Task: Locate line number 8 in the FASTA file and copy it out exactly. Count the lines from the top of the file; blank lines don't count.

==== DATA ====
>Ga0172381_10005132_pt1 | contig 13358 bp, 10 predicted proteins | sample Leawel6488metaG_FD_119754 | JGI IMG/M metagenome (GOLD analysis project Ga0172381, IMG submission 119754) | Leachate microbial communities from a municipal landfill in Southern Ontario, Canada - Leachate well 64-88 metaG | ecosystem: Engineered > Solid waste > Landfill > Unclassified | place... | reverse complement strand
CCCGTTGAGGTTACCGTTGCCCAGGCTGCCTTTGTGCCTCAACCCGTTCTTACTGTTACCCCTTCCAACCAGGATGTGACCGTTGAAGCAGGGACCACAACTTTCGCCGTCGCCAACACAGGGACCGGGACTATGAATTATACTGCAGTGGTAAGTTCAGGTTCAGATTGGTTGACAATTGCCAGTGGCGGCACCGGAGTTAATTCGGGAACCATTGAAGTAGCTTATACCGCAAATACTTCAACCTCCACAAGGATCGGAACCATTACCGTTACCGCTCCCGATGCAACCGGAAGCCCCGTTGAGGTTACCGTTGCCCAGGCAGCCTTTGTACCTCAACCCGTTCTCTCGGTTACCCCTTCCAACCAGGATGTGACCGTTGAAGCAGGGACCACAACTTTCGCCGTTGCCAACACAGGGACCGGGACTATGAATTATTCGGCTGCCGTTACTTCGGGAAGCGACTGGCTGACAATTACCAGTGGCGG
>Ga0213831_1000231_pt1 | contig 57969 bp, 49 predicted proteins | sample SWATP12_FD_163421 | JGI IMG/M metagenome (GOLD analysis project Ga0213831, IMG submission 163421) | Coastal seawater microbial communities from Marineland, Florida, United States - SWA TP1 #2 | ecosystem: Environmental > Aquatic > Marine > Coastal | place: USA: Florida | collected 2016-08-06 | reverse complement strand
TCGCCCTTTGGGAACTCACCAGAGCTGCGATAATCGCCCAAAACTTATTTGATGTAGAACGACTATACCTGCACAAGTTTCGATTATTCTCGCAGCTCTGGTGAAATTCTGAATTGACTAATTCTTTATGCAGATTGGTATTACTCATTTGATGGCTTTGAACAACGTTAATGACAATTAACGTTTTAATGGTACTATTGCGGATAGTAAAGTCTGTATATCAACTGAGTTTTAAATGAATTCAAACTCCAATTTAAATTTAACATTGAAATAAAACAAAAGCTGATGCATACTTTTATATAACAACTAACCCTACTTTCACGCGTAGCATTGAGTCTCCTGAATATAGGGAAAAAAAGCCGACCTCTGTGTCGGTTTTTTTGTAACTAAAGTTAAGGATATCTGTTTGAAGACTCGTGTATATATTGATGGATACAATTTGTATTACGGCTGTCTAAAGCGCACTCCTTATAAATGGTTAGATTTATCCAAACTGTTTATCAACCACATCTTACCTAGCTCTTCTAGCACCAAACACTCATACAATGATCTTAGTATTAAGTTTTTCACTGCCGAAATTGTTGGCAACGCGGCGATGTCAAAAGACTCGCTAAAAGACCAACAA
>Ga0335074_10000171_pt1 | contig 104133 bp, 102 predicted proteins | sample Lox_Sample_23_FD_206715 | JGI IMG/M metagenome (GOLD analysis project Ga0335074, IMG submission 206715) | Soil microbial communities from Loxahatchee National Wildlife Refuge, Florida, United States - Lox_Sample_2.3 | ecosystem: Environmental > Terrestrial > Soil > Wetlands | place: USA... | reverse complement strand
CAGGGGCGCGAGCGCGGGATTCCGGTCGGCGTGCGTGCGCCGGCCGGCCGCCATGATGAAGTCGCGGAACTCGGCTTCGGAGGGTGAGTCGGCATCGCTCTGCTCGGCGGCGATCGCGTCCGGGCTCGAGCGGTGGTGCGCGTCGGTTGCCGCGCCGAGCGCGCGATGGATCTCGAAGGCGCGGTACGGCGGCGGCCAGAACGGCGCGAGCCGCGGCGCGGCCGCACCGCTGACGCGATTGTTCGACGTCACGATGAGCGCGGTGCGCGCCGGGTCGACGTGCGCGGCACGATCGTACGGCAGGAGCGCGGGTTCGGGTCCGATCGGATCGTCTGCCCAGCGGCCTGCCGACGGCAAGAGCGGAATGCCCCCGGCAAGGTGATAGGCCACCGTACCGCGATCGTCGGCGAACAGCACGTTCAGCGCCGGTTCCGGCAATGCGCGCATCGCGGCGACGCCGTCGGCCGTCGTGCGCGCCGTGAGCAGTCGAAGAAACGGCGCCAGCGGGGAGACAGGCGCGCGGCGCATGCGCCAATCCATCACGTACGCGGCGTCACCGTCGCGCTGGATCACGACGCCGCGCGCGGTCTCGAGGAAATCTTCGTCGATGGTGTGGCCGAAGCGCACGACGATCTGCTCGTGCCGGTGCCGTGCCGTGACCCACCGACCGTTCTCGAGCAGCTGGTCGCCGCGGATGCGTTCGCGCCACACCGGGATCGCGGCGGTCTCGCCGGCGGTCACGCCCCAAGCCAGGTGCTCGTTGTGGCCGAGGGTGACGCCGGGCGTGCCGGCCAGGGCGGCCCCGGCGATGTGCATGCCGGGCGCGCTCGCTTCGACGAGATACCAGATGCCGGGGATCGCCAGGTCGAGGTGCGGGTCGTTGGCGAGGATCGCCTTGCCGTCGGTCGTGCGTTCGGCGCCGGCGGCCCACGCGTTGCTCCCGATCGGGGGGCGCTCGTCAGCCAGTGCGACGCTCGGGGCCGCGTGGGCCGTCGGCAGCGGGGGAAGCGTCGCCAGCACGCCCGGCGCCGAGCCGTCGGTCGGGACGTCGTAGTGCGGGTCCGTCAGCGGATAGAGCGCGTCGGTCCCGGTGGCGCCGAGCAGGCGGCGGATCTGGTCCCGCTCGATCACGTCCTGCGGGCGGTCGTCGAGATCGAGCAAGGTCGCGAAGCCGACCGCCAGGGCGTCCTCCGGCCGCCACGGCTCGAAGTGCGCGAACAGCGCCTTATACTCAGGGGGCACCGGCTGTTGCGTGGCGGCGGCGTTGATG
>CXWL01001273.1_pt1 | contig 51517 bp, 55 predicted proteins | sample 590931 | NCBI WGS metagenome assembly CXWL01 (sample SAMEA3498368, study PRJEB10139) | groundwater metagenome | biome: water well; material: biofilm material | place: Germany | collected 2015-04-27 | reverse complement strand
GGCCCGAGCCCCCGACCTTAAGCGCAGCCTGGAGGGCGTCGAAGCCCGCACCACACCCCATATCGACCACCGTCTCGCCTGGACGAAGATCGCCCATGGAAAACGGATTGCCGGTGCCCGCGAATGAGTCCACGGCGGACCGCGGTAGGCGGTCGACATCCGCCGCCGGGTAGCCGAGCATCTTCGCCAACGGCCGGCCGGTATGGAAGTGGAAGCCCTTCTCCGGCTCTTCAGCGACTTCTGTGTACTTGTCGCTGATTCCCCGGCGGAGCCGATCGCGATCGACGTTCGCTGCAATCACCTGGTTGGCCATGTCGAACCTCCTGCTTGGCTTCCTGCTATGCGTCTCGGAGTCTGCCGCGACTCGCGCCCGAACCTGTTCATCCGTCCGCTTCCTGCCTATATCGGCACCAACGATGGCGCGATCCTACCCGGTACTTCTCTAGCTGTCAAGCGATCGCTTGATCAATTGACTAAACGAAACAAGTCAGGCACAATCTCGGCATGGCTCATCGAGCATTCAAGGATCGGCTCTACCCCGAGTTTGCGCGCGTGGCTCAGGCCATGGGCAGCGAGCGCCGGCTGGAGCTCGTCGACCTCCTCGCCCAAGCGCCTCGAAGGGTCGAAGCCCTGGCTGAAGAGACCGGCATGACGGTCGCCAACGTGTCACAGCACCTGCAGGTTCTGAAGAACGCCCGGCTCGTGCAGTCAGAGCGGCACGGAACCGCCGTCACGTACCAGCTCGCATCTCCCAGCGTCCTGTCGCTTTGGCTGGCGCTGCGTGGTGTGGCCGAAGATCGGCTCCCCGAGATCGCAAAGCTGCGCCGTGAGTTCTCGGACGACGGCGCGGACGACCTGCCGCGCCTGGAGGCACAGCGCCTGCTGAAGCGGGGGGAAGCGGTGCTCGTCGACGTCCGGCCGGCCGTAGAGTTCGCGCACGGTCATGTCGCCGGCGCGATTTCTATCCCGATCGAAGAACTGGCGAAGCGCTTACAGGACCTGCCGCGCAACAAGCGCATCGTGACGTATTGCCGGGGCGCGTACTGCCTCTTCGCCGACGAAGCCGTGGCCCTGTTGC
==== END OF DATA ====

GGCCCGAGCCCCCGACCTTAAGCGCAGCCTGGAGGGCGTCGAAGCCCGCACCACACCCCATATCGACCACCGTCTCGCCTGGACGAAGATCGCCCATGGAAAACGGATTGCCGGTGCCCGCGAATGAGTCCACGGCGGACCGCGGTAGGCGGTCGACATCCGCCGCCGGGTAGCCGAGCATCTTCGCCAACGGCCGGCCGGTATGGAAGTGGAAGCCCTTCTCCGGCTCTTCAGCGACTTCTGTGTACTTGTCGCTGATTCCCCGGCGGAGCCGATCGCGATCGACGTTCGCTGCAATCACCTGGTTGGCCATGTCGAACCTCCTGCTTGGCTTCCTGCTATGCGTCTCGGAGTCTGCCGCGACTCGCGCCCGAACCTGTTCATCCGTCCGCTTCCTGCCTATATCGGCACCAACGATGGCGCGATCCTACCCGGTACTTCTCTAGCTGTCAAGCGATCGCTTGATCAATTGACTAAACGAAACAAGTCAGGCACAATCTCGGCATGGCTCATCGAGCATTCAAGGATCGGCTCTACCCCGAGTTTGCGCGCGTGGCTCAGGCCATGGGCAGCGAGCGCCGGCTGGAGCTCGTCGACCTCCTCGCCCAAGCGCCTCGAAGGGTCGAAGCCCTGGCTGAAGAGACCGGCATGACGGTCGCCAACGTGTCACAGCACCTGCAGGTTCTGAAGAACGCCCGGCTCGTGCAGTCAGAGCGGCACGGAACCGCCGTCACGTACCAGCTCGCATCTCCCAGCGTCCTGTCGCTTTGGCTGGCGCTGCGTGGTGTGGCCGAAGATCGGCTCCCCGAGATCGCAAAGCTGCGCCGTGAGTTCTCGGACGACGGCGCGGACGACCTGCCGCGCCTGGAGGCACAGCGCCTGCTGAAGCGGGGGGAAGCGGTGCTCGTCGACGTCCGGCCGGCCGTAGAGTTCGCGCACGGTCATGTCGCCGGCGCGATTTCTATCCCGATCGAAGAACTGGCGAAGCGCTTACAGGACCTGCCGCGCAACAAGCGCATCGTGACGTATTGCCGGGGCGCGTACTGCCTCTTCGCCGACGAAGCCGTGGCCCTGTTGC